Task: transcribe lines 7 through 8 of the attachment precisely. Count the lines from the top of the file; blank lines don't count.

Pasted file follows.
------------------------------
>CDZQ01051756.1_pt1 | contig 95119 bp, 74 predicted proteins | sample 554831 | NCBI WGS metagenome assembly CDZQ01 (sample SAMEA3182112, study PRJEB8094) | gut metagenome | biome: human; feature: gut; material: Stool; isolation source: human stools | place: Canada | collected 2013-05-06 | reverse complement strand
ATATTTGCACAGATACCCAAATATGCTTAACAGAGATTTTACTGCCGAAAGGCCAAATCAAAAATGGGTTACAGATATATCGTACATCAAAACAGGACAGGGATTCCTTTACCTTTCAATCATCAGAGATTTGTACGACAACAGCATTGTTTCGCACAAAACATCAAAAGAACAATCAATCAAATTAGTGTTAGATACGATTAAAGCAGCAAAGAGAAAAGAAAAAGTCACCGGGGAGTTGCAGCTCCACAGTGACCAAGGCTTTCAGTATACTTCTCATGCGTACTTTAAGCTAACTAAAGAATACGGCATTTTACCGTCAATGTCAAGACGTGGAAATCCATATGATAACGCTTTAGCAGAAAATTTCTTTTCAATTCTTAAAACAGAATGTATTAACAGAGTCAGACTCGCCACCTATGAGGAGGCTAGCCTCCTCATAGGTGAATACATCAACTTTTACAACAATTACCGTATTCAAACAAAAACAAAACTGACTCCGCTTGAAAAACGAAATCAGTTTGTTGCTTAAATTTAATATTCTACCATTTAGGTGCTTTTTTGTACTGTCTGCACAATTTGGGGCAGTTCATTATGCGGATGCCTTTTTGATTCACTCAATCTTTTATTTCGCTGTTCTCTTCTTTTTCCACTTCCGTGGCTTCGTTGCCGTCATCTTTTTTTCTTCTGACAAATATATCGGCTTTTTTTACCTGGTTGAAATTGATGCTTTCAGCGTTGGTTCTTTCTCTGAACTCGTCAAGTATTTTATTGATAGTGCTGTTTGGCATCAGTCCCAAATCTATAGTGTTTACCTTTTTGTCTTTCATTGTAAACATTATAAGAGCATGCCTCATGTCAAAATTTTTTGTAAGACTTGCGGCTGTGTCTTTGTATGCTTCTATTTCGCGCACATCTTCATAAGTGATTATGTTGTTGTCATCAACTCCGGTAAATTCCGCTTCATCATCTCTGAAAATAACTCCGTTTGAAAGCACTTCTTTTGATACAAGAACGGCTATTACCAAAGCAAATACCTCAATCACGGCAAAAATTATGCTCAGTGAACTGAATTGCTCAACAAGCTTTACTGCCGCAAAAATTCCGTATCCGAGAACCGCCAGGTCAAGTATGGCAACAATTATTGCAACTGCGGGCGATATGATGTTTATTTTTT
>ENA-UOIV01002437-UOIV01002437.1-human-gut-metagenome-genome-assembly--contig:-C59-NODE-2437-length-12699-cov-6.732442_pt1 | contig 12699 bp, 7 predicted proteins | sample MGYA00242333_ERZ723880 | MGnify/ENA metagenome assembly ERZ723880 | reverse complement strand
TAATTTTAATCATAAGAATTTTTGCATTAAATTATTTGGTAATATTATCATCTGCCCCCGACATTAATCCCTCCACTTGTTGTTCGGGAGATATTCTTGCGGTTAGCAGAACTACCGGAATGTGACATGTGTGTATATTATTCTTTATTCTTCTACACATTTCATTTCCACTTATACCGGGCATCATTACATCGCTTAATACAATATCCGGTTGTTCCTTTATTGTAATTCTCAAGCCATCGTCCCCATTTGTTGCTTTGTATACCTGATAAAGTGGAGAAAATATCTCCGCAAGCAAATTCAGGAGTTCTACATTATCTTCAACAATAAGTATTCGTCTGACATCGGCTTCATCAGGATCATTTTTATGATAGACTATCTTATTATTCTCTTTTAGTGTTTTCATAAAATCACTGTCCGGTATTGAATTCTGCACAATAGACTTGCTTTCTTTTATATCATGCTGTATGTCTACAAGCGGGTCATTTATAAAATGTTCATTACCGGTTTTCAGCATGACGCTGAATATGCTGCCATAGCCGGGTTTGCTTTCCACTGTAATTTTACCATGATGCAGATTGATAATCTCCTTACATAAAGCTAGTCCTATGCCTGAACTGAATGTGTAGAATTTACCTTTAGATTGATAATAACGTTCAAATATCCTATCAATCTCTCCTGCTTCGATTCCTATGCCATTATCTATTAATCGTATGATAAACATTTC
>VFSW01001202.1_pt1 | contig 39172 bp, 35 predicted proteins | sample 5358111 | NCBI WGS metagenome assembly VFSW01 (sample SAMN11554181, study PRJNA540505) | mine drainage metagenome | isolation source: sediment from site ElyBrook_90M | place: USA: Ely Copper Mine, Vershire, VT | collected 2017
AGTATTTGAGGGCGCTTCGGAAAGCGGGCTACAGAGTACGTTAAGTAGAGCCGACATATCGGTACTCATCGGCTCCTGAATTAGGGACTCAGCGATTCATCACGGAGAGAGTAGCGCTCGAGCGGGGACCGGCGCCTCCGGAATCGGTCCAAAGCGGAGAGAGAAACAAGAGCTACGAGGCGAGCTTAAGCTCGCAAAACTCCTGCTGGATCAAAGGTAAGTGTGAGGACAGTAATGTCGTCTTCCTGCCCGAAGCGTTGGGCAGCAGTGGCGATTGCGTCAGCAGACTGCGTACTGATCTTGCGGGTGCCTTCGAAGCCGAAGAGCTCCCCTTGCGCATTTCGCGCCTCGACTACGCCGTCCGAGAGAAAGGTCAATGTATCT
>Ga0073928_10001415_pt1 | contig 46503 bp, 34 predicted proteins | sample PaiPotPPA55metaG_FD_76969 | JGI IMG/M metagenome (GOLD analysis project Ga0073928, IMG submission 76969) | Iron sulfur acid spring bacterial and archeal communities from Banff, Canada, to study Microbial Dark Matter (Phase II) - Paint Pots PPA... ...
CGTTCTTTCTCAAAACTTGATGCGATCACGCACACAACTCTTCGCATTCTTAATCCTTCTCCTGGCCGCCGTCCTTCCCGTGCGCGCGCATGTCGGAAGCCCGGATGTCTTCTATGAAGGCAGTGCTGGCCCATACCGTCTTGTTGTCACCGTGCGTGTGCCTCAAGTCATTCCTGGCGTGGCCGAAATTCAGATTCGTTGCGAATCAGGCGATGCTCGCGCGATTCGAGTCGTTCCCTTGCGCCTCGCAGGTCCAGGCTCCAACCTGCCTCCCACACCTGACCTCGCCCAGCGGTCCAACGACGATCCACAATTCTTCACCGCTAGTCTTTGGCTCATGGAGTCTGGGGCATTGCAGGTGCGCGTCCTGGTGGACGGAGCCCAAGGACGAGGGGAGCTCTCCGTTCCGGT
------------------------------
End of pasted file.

>Ga0073928_10001415_pt1 | contig 46503 bp, 34 predicted proteins | sample PaiPotPPA55metaG_FD_76969 | JGI IMG/M metagenome (GOLD analysis project Ga0073928, IMG submission 76969) | Iron sulfur acid spring bacterial and archeal communities from Banff, Canada, to study Microbial Dark Matter (Phase II) - Paint Pots PPA... ...
CGTTCTTTCTCAAAACTTGATGCGATCACGCACACAACTCTTCGCATTCTTAATCCTTCTCCTGGCCGCCGTCCTTCCCGTGCGCGCGCATGTCGGAAGCCCGGATGTCTTCTATGAAGGCAGTGCTGGCCCATACCGTCTTGTTGTCACCGTGCGTGTGCCTCAAGTCATTCCTGGCGTGGCCGAAATTCAGATTCGTTGCGAATCAGGCGATGCTCGCGCGATTCGAGTCGTTCCCTTGCGCCTCGCAGGTCCAGGCTCCAACCTGCCTCCCACACCTGACCTCGCCCAGCGGTCCAACGACGATCCACAATTCTTCACCGCTAGTCTTTGGCTCATGGAGTCTGGGGCATTGCAGGTGCGCGTCCTGGTGGACGGAGCCCAAGGACGAGGGGAGCTCTCCGTTCCGGT